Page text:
Monday’s market euphoria across the world at the terms of the European Union/International Monetary Fund rescue package for the European bond market faded Tuesday as investors sold stocks and took profits on the euro. The worry for investors is whether governments in Greece and Portugal can live up to their end of the bargain and manage to significantly cut government spending in the face of bitter opposition from voters.
Despite averting what could have very well turned into a fully-fledged liquidity crisis with Sunday’s news of a 750 billion euros ($951 billion) stabilization fund and European Central Bank assistance for the European bond market some investors remain sceptical that the worst is now behind us.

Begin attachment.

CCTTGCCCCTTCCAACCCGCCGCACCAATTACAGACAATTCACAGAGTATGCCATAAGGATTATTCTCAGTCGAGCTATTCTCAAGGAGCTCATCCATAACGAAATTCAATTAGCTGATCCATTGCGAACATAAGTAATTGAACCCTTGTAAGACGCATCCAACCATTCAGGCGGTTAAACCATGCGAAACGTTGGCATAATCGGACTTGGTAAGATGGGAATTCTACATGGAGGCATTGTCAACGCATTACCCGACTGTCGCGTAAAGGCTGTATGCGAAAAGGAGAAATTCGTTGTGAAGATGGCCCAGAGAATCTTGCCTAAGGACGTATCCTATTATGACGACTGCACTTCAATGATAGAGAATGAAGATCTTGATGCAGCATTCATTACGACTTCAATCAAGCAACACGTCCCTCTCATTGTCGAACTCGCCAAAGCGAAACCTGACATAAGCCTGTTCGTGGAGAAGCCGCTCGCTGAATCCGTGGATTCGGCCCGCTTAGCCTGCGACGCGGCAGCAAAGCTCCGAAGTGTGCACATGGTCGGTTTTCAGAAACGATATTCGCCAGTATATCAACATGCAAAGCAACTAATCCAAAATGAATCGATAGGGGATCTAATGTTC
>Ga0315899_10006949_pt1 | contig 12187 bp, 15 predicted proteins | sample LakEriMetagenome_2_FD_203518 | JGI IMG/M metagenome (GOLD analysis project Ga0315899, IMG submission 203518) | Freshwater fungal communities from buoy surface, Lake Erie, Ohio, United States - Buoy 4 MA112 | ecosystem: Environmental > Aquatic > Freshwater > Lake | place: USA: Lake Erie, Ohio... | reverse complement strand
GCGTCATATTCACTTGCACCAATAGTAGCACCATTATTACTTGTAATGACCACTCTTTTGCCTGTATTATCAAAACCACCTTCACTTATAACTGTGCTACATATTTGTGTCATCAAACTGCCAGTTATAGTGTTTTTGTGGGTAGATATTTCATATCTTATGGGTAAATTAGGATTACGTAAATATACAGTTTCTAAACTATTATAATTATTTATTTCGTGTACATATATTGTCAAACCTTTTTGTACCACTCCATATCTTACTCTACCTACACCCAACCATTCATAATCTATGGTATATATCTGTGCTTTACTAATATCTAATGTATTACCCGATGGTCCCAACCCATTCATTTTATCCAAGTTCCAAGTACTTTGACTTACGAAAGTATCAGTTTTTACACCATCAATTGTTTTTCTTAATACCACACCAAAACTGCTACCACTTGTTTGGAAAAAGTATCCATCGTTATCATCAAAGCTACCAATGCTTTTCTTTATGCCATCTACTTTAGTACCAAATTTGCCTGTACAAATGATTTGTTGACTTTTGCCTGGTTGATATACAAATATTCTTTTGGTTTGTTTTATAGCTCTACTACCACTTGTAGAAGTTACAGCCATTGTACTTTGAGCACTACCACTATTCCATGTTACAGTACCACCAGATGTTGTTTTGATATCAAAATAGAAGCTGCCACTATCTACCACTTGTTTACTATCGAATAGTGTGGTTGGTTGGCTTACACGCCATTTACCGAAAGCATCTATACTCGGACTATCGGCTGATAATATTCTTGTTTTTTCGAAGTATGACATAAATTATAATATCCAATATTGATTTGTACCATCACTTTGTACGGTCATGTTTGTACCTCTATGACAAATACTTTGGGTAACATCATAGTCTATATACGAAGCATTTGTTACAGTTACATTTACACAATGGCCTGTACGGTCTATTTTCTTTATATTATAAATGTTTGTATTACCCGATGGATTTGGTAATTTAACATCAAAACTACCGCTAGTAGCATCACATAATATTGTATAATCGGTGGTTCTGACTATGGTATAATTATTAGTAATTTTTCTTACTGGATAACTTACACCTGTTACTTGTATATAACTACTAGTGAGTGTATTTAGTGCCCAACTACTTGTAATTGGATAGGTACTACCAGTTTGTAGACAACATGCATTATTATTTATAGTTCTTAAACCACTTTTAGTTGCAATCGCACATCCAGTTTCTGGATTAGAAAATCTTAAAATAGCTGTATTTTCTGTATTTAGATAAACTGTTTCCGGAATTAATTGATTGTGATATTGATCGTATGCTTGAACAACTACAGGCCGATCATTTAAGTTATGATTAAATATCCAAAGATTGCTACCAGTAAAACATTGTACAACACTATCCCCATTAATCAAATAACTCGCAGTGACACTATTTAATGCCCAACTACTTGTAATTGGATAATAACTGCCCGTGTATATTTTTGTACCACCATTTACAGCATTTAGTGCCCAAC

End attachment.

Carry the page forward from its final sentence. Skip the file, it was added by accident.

“The big question I am asking myself is whether Greece is Bear Stearns” Anthony Fry, senior managing director at Evercore Partners, said. “What I really fear is that if Greece is Bear Stearns then the UK is Lehman Brothers.” Fry worked for Lehman before its collapse.
Other analysts have told CNBC the UK is not in major trouble.
Michael Gallagher, director of research at IDEAglobal, said he believes the UK will be alright due to its ability to sell government bonds internally.
Steven Barrow, the head of G10 Research at Standard Bank agreed.
“I am confident about the prospects for the pound,” Barrow said. The difference between the UK and Greece, according to Barrow, is that Britain has more room for maneuver.
“The UK can devalue and print money, the UK will not default, the UK will not need the IMF,” he said.